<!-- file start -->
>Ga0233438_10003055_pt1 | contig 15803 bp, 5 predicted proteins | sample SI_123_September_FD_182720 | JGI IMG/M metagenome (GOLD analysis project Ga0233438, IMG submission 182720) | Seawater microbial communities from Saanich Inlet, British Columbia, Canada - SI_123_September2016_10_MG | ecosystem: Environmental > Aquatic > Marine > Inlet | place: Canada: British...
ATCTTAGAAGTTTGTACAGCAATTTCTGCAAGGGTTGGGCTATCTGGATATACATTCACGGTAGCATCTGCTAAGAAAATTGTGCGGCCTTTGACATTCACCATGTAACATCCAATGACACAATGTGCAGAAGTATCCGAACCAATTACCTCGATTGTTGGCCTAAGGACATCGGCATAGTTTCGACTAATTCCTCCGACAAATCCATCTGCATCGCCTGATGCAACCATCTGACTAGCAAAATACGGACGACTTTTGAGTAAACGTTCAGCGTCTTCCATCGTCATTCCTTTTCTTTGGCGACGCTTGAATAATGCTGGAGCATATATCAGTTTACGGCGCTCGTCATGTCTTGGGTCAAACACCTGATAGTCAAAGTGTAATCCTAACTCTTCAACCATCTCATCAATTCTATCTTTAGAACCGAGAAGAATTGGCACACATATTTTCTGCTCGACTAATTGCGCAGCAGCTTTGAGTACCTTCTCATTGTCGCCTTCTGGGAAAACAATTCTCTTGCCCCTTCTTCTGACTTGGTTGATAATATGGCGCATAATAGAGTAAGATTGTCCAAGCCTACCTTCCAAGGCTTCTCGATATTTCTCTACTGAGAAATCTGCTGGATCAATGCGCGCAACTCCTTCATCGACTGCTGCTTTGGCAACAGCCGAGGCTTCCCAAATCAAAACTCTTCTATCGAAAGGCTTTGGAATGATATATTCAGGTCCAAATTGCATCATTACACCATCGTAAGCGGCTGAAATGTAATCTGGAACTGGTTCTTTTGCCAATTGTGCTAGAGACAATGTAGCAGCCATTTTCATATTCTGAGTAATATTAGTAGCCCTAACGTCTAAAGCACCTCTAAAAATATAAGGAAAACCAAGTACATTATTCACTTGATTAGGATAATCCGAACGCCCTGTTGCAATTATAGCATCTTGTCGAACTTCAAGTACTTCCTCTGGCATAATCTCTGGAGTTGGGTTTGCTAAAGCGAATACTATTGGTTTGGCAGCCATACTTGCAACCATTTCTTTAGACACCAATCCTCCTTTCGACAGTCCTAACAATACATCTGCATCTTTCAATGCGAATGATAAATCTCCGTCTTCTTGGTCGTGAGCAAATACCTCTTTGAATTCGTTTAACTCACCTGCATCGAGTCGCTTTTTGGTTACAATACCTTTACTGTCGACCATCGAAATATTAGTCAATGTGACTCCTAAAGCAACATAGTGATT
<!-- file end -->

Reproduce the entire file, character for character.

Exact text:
>Ga0233438_10003055_pt1 | contig 15803 bp, 5 predicted proteins | sample SI_123_September_FD_182720 | JGI IMG/M metagenome (GOLD analysis project Ga0233438, IMG submission 182720) | Seawater microbial communities from Saanich Inlet, British Columbia, Canada - SI_123_September2016_10_MG | ecosystem: Environmental > Aquatic > Marine > Inlet | place: Canada: British...
ATCTTAGAAGTTTGTACAGCAATTTCTGCAAGGGTTGGGCTATCTGGATATACATTCACGGTAGCATCTGCTAAGAAAATTGTGCGGCCTTTGACATTCACCATGTAACATCCAATGACACAATGTGCAGAAGTATCCGAACCAATTACCTCGATTGTTGGCCTAAGGACATCGGCATAGTTTCGACTAATTCCTCCGACAAATCCATCTGCATCGCCTGATGCAACCATCTGACTAGCAAAATACGGACGACTTTTGAGTAAACGTTCAGCGTCTTCCATCGTCATTCCTTTTCTTTGGCGACGCTTGAATAATGCTGGAGCATATATCAGTTTACGGCGCTCGTCATGTCTTGGGTCAAACACCTGATAGTCAAAGTGTAATCCTAACTCTTCAACCATCTCATCAATTCTATCTTTAGAACCGAGAAGAATTGGCACACATATTTTCTGCTCGACTAATTGCGCAGCAGCTTTGAGTACCTTCTCATTGTCGCCTTCTGGGAAAACAATTCTCTTGCCCCTTCTTCTGACTTGGTTGATAATATGGCGCATAATAGAGTAAGATTGTCCAAGCCTACCTTCCAAGGCTTCTCGATATTTCTCTACTGAGAAATCTGCTGGATCAATGCGCGCAACTCCTTCATCGACTGCTGCTTTGGCAACAGCCGAGGCTTCCCAAATCAAAACTCTTCTATCGAAAGGCTTTGGAATGATATATTCAGGTCCAAATTGCATCATTACACCATCGTAAGCGGCTGAAATGTAATCTGGAACTGGTTCTTTTGCCAATTGTGCTAGAGACAATGTAGCAGCCATTTTCATATTCTGAGTAATATTAGTAGCCCTAACGTCTAAAGCACCTCTAAAAATATAAGGAAAACCAAGTACATTATTCACTTGATTAGGATAATCCGAACGCCCTGTTGCAATTATAGCATCTTGTCGAACTTCAAGTACTTCCTCTGGCATAATCTCTGGAGTTGGGTTTGCTAAAGCGAATACTATTGGTTTGGCAGCCATACTTGCAACCATTTCTTTAGACACCAATCCTCCTTTCGACAGTCCTAACAATACATCTGCATCTTTCAATGCGAATGATAAATCTCCGTCTTCTTGGTCGTGAGCAAATACCTCTTTGAATTCGTTTAACTCACCTGCATCGAGTCGCTTTTTGGTTACAATACCTTTACTGTCGACCATCGAAATATTAGTCAATGTGACTCCTAAAGCAACATAGTGATT